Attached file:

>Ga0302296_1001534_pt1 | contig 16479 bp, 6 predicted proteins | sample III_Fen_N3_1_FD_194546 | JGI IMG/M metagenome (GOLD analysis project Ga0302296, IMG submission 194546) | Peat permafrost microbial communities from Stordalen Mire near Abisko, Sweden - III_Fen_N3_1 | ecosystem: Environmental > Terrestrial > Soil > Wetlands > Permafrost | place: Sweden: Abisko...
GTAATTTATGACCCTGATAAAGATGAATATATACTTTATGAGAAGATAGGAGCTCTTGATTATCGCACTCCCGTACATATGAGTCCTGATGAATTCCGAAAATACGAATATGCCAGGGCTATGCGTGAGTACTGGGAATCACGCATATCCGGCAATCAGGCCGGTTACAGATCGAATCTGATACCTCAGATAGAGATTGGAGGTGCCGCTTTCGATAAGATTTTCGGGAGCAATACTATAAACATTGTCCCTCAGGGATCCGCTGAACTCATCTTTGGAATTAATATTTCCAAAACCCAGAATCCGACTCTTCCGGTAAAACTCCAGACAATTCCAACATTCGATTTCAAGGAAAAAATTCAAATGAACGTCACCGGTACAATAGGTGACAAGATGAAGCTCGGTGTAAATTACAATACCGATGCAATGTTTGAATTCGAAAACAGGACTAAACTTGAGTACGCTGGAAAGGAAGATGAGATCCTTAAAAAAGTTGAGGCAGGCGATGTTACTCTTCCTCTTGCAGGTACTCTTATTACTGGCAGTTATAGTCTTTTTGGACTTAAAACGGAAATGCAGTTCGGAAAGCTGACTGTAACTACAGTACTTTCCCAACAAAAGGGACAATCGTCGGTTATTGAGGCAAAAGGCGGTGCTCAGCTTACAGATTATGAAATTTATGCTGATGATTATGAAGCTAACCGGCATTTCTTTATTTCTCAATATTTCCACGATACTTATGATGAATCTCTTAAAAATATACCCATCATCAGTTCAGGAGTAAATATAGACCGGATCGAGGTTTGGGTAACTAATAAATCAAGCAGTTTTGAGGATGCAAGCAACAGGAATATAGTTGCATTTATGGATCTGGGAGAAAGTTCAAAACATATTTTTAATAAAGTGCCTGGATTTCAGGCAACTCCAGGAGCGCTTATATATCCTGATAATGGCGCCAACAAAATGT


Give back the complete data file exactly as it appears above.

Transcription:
>Ga0302296_1001534_pt1 | contig 16479 bp, 6 predicted proteins | sample III_Fen_N3_1_FD_194546 | JGI IMG/M metagenome (GOLD analysis project Ga0302296, IMG submission 194546) | Peat permafrost microbial communities from Stordalen Mire near Abisko, Sweden - III_Fen_N3_1 | ecosystem: Environmental > Terrestrial > Soil > Wetlands > Permafrost | place: Sweden: Abisko...
GTAATTTATGACCCTGATAAAGATGAATATATACTTTATGAGAAGATAGGAGCTCTTGATTATCGCACTCCCGTACATATGAGTCCTGATGAATTCCGAAAATACGAATATGCCAGGGCTATGCGTGAGTACTGGGAATCACGCATATCCGGCAATCAGGCCGGTTACAGATCGAATCTGATACCTCAGATAGAGATTGGAGGTGCCGCTTTCGATAAGATTTTCGGGAGCAATACTATAAACATTGTCCCTCAGGGATCCGCTGAACTCATCTTTGGAATTAATATTTCCAAAACCCAGAATCCGACTCTTCCGGTAAAACTCCAGACAATTCCAACATTCGATTTCAAGGAAAAAATTCAAATGAACGTCACCGGTACAATAGGTGACAAGATGAAGCTCGGTGTAAATTACAATACCGATGCAATGTTTGAATTCGAAAACAGGACTAAACTTGAGTACGCTGGAAAGGAAGATGAGATCCTTAAAAAAGTTGAGGCAGGCGATGTTACTCTTCCTCTTGCAGGTACTCTTATTACTGGCAGTTATAGTCTTTTTGGACTTAAAACGGAAATGCAGTTCGGAAAGCTGACTGTAACTACAGTACTTTCCCAACAAAAGGGACAATCGTCGGTTATTGAGGCAAAAGGCGGTGCTCAGCTTACAGATTATGAAATTTATGCTGATGATTATGAAGCTAACCGGCATTTCTTTATTTCTCAATATTTCCACGATACTTATGATGAATCTCTTAAAAATATACCCATCATCAGTTCAGGAGTAAATATAGACCGGATCGAGGTTTGGGTAACTAATAAATCAAGCAGTTTTGAGGATGCAAGCAACAGGAATATAGTTGCATTTATGGATCTGGGAGAAAGTTCAAAACATATTTTTAATAAAGTGCCTGGATTTCAGGCAACTCCAGGAGCGCTTATATATCCTGATAATGGCGCCAACAAAATGT